Hobsbawm, Unrepentant

Leonard Benardo in The American Progress:

When I was in graduate school, I had the good fortune to hear Eric Hobsbawm lecture on nationalism. The year was 1992. Hobsbawm had just published his widely read and sharply debated book on the theme, and in the aftermath of the implosion in communist Central and Eastern Europe and the revival of the so-called captive nations, everyone wanted to hear his take on the subject. Hobsbawm’s talk was packed. Edward Said, the esteemed Columbia University professor of literature, arrived late and found a spot only on the floor in the back. With Hobsbawm at perhaps his reputational apogee, the event felt more like an Event, a happening of unusual significance.

Richard Evans’s appreciative and deeply researched biography of the Marxist historian and intellectual, only a handful of years since Hobsbawm’s passing, is an event in itself. Clocking in at nearly 800 pages, it is an imposing summation and a contribution to a boutique subgenre: historical biography of major historians by practicing historians.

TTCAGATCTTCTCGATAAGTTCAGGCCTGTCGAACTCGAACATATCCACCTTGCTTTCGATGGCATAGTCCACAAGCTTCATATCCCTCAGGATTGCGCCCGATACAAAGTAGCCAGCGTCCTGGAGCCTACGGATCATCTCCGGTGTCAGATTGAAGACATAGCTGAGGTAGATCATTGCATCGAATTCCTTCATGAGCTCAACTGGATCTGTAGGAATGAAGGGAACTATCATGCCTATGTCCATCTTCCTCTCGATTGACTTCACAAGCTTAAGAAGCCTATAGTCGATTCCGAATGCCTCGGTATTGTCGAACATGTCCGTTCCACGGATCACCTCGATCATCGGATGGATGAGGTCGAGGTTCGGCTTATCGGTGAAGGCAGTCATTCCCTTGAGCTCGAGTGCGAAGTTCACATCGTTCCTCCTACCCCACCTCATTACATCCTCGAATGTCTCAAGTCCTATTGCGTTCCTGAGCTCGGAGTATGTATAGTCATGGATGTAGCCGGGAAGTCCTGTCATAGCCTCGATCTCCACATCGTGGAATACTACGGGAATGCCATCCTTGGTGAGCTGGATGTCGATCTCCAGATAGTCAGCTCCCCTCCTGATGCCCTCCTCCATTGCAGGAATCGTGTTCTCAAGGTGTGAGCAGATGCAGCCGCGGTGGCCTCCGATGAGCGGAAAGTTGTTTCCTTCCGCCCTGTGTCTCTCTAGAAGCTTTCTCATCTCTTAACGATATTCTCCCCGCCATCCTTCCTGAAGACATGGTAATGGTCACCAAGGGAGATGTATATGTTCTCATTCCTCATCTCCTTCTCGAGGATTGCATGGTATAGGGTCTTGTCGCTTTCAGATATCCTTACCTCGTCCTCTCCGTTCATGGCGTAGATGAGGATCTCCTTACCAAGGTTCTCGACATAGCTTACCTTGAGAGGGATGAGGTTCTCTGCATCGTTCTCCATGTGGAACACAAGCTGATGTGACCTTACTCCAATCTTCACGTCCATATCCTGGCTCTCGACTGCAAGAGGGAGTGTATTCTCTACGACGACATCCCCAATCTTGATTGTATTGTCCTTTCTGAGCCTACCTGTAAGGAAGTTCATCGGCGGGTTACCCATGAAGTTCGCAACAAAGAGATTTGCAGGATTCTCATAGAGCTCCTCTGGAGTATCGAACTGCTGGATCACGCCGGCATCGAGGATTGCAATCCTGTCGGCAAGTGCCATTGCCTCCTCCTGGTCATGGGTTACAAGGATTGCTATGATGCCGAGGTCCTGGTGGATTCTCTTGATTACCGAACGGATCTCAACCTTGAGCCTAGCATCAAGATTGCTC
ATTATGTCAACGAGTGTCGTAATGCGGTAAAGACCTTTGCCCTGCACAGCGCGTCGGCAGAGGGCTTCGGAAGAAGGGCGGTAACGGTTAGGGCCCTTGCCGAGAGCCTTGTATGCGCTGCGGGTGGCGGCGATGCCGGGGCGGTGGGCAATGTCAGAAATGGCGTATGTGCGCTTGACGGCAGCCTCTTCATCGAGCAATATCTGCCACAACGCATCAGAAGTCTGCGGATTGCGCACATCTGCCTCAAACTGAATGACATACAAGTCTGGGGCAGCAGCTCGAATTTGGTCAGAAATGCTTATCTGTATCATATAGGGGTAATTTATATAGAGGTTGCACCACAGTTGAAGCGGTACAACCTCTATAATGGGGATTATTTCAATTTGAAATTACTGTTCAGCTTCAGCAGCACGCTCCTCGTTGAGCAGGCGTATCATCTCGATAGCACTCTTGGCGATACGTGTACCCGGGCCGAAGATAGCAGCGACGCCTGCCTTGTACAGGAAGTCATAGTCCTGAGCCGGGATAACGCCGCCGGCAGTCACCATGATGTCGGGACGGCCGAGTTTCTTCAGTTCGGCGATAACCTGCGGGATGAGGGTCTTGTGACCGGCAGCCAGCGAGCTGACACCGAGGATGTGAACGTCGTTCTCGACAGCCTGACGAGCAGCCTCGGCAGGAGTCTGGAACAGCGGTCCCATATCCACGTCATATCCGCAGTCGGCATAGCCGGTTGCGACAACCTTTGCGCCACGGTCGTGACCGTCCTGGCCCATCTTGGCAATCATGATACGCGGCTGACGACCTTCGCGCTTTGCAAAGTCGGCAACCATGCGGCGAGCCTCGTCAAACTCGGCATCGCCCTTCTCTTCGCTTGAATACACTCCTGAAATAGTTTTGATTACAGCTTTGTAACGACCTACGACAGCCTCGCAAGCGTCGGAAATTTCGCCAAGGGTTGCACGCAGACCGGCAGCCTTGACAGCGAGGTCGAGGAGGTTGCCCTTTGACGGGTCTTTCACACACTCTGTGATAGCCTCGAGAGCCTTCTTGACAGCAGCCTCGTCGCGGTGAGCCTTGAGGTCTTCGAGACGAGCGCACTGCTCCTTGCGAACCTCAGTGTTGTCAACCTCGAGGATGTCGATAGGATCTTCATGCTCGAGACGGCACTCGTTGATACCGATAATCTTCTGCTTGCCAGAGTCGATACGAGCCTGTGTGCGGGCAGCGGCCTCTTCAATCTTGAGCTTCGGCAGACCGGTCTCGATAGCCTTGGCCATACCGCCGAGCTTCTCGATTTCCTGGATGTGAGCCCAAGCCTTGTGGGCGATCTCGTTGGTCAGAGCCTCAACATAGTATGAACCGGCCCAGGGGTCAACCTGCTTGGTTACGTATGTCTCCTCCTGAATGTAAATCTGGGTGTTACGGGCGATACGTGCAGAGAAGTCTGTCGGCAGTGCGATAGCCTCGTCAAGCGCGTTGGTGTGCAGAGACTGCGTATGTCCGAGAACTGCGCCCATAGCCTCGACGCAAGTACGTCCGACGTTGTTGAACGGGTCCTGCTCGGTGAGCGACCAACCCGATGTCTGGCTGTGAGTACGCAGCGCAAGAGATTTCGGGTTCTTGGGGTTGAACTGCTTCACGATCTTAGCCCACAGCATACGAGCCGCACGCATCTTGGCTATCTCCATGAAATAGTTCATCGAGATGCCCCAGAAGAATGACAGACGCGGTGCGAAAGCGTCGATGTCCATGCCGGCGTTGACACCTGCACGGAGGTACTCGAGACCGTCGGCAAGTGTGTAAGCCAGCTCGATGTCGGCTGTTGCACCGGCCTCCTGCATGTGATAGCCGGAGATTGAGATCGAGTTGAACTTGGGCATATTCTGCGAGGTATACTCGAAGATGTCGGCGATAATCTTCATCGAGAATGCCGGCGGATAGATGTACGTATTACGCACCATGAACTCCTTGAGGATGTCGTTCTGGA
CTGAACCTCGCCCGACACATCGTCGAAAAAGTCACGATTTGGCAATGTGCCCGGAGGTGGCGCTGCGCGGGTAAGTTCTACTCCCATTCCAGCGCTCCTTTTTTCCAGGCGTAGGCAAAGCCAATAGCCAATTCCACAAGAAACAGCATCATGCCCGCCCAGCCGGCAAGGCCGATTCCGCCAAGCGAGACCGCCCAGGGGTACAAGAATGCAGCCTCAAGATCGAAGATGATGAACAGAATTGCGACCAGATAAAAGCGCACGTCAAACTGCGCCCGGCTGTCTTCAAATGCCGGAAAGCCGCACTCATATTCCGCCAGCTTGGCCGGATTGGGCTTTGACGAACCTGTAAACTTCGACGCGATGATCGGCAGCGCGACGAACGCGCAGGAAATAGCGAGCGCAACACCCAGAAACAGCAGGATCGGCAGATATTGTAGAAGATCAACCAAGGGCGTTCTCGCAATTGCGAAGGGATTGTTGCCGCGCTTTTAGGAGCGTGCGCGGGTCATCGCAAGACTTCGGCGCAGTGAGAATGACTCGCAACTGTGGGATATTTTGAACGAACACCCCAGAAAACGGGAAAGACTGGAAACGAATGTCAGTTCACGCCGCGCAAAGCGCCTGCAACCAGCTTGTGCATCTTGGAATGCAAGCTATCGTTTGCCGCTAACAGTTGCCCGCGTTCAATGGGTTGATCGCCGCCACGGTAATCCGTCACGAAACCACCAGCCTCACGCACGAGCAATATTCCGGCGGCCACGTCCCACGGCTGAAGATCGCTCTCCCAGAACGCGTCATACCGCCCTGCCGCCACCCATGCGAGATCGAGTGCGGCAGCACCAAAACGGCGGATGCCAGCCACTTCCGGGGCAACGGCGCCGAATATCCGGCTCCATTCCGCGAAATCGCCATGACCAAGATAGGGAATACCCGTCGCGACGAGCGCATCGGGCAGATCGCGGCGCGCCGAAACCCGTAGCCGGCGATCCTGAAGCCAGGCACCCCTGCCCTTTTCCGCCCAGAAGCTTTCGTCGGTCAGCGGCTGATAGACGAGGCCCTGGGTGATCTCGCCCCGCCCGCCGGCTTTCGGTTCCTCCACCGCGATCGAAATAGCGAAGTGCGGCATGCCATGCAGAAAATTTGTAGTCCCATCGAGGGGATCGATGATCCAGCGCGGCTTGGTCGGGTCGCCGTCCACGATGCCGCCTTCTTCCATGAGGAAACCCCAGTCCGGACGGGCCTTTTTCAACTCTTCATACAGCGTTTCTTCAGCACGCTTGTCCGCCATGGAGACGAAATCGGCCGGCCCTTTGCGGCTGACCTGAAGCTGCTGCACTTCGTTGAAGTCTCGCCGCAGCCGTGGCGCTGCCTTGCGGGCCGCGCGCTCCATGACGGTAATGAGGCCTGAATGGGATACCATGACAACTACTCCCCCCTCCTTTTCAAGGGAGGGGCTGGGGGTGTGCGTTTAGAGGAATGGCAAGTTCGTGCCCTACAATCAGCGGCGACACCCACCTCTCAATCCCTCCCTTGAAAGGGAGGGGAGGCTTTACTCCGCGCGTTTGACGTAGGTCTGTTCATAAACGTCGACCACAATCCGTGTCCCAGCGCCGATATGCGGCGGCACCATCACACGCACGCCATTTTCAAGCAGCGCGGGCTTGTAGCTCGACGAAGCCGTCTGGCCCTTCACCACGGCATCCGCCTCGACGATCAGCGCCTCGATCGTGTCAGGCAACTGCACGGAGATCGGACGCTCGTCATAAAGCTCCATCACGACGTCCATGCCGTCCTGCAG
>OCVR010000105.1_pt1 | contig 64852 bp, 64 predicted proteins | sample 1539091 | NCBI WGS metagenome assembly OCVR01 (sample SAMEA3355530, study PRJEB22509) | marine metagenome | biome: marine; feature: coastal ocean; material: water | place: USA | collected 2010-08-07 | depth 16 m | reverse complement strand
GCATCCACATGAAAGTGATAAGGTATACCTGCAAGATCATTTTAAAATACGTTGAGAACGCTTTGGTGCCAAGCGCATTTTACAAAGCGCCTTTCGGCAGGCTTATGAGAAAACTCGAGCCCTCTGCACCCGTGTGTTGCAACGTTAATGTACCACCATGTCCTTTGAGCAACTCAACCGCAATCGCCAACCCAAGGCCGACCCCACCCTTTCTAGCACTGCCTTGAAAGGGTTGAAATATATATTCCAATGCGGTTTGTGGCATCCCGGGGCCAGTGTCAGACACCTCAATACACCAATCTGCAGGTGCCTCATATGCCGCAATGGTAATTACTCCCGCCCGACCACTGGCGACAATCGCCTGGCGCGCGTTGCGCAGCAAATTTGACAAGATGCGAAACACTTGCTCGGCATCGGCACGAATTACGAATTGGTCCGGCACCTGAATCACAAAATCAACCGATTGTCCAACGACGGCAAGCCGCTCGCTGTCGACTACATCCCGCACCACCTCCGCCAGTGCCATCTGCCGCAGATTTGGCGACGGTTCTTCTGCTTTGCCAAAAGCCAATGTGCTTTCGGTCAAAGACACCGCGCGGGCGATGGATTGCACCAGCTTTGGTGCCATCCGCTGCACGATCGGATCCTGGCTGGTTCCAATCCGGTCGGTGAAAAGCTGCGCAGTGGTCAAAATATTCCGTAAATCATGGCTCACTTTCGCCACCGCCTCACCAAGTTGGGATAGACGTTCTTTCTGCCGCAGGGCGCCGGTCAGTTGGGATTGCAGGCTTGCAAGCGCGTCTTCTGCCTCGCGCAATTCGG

In a university age where disciplines punish scholars for moving off-script, Hobsbawm was an old-fashioned person of letters. Trained in Cambridge, Hobsbawm ranged far and wide, disallowing the strictures of disciplinary pressure to confine his intellectual reach. No subject was too remote, no idea un-germane. Devoted to a general approach that prized economic explanation, it was never an economics at the expense of culture, politics, or ideology, even if the economic “base” generally would have primacy. There was a logic to history for Hobsbawm, a materialist logic, yet contingency was never sacrificed at its altar.

More here.